Ramadan marks the beginning of the UN-brokered truce between the warring parties in Yemen. After seven years of war in Yemen that has directly or indirectly killed hundreds of thousands of people and displaced millions, could this cease fire mark a turning point in the Saudi-Houthi conflict?
Allison Westervelt, 6 April 2022
The UN-brokered truce in Yemen between the Saudi-led coalition and the Iran-backed Houthi rebels came into effect at 7pm local time (16:00 GMT) on 2 April, the start of the Muslim holy month of Ramadan. It will last two months and can be renewed if the parties agree to prolong it. UN special envoy Hans Grundberg noted that “the parties accepted to halt all offensive military air, ground and maritime operations inside Yemen and across its borders; they also agreed to fuel ships entering into Hodeidah ports and commercial flights to operate in and out of Sanaa airport to predetermined destinations in the region.” The truce could be the lifeline many Yemenis have been desperately waiting for and allow humanitarian relief into Yemen after seven years of war.
The United Nations has expressed grave concern over the situation in Yemen after the intergovernmental organization was only able to raise $1.3 billion in aid for the war-torn country, far short of the USD 4.3 billion needed to stave off a humanitarian disaster. The USD 4.3 billion was sought to alleviate Yemen’s dire food shortage and save 19 million people from hunger, but now the UN will be forced to cut life-saving aid programs.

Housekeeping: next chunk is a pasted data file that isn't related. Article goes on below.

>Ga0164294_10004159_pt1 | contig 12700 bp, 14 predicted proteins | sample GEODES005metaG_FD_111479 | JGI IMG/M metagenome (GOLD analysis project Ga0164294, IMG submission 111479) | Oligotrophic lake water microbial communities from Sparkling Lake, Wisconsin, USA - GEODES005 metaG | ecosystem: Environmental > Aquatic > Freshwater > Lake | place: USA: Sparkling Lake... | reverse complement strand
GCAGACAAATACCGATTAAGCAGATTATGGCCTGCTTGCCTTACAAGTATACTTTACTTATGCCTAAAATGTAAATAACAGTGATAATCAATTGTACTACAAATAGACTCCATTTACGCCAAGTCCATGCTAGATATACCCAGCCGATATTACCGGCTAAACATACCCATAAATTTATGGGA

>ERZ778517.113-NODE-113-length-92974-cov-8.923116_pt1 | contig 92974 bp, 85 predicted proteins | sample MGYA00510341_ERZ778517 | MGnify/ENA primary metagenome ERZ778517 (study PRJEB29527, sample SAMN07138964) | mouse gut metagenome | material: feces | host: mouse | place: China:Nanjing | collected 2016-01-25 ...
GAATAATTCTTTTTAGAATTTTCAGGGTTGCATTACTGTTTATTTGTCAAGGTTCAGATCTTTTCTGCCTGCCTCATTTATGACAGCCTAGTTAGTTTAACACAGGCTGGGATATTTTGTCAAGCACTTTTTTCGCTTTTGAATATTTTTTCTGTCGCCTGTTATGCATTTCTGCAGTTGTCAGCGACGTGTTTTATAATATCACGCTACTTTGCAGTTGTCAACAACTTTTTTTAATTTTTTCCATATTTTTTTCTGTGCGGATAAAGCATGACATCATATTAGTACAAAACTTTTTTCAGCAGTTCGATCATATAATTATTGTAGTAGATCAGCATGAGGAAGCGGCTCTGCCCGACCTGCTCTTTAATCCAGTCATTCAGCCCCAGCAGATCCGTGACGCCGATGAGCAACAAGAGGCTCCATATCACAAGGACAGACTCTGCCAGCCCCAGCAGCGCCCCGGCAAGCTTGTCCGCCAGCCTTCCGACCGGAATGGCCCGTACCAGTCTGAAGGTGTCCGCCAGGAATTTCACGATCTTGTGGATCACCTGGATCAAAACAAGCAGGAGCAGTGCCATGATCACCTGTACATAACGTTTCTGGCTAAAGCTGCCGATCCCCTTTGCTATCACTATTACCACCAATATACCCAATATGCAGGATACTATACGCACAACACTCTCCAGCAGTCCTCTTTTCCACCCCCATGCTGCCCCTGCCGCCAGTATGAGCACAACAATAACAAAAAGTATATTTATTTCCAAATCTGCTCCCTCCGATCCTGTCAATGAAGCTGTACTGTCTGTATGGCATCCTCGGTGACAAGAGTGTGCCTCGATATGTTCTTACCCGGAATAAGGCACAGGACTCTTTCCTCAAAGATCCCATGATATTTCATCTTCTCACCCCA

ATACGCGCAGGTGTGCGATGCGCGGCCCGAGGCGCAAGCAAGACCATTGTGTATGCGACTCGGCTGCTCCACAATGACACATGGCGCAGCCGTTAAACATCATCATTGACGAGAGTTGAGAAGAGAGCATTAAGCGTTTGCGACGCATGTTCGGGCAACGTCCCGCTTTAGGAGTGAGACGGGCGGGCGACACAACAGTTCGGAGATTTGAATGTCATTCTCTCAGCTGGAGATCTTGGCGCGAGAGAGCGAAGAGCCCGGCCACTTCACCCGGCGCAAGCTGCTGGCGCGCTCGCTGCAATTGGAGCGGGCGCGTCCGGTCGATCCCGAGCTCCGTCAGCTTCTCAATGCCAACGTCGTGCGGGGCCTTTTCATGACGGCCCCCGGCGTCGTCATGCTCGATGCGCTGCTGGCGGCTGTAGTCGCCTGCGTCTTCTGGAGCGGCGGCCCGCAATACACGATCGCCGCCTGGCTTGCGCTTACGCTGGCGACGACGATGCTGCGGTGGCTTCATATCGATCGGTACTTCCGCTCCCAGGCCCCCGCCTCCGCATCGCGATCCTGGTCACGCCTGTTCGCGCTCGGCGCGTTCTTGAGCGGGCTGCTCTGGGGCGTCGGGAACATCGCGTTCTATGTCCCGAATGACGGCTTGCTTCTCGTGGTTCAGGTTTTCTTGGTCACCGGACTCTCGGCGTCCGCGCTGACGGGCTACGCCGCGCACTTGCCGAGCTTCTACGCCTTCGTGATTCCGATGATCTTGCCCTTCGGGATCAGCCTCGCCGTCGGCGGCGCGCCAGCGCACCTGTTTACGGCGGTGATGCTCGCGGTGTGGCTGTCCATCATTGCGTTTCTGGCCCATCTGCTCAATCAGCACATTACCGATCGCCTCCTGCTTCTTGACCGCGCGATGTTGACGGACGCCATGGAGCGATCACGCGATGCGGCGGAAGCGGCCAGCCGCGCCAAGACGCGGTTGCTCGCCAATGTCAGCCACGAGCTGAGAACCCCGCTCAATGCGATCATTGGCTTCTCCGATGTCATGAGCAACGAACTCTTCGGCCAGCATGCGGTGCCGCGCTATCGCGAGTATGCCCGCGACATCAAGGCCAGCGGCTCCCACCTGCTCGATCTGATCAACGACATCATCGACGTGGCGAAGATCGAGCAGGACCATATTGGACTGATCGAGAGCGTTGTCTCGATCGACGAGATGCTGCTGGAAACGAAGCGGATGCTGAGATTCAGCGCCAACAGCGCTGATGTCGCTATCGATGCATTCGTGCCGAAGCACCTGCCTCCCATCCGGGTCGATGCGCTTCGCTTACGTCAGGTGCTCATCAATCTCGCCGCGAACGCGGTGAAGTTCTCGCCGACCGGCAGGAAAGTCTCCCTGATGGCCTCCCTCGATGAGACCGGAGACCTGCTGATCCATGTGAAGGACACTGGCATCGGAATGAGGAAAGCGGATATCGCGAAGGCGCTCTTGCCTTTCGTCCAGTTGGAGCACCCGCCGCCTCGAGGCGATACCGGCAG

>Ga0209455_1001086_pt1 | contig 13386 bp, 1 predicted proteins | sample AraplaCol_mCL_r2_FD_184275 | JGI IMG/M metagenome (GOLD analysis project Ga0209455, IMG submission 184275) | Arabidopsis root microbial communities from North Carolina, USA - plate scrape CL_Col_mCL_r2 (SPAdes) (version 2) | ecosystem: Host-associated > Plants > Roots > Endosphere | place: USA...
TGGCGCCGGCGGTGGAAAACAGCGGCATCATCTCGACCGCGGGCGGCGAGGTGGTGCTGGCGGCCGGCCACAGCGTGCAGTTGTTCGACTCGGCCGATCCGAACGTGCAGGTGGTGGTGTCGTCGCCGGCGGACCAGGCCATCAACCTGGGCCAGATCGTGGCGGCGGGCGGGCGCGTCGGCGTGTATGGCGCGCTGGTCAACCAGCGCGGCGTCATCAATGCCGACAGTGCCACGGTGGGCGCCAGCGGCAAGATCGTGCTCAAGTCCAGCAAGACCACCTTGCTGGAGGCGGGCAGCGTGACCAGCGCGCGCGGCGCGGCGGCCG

The situation in Yemen has become one of the world’s most serious humanitarian disasters. UNICEF estimates that 23.7 million people, including 13 million children, need aid.
Even before the aid campaign failed to raise enough funds, the World Food Programme reported that food rations have been reduced for eight million Yemenis in 2022, while five million at immediate risk of starvation remain on full rations.
The suffering in Yemen was exacerbated by the Saudi-imposed air and sea blockade on Yemen, which hindered delivering humanitarian assistance and directly contributed to the ongoing famine. The effective truce would allow fuel imports into Hodeidah and flights to reach Sanaa airport. Saudi Arabia – which has US backing – had blocked fuel deliveries to Yemen, which up to now had prevented vital deliveries of food and medicine and hindered health facilities from functioning, according to a January 2021 CNN report.
The UN estimates that the war had killed 377 000 Yemenis by the end of 2021. As over 60 percent of those deaths were caused by interruptions in access to food, water, and medical supplies, thousands of deaths can be directly attributed to the Saudi blockade.
The dire situation in Yemen has been largely forgotten, because the attention of the international community is now focussed on Ukraine. Yemen is almost entirely dependent on food imports and one-third of its wheat supply is produced by Ukraine, thus the cost of food in Yemen is even higher owing to the war in Ukraine.
The BBC reports that Yemen’s civil war has become more violent in 2022. Civil war between the country’s official government, which is backed by a Saudi-led coalition, and the Iran-backed Houthi rebels has been raging in the country for the past seven years.